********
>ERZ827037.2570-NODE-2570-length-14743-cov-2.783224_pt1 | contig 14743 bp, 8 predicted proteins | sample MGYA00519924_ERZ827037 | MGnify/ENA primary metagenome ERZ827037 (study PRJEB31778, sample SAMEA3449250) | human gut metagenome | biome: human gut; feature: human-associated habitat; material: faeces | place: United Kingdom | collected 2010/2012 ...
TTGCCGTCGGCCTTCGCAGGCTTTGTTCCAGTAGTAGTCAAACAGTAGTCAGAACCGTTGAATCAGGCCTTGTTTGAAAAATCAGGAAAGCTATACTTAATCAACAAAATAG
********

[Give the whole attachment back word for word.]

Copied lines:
>ERZ827037.2570-NODE-2570-length-14743-cov-2.783224_pt1 | contig 14743 bp, 8 predicted proteins | sample MGYA00519924_ERZ827037 | MGnify/ENA primary metagenome ERZ827037 (study PRJEB31778, sample SAMEA3449250) | human gut metagenome | biome: human gut; feature: human-associated habitat; material: faeces | place: United Kingdom | collected 2010/2012 ...
TTGCCGTCGGCCTTCGCAGGCTTTGTTCCAGTAGTAGTCAAACAGTAGTCAGAACCGTTGAATCAGGCCTTGTTTGAAAAATCAGGAAAGCTATACTTAATCAACAAAATAG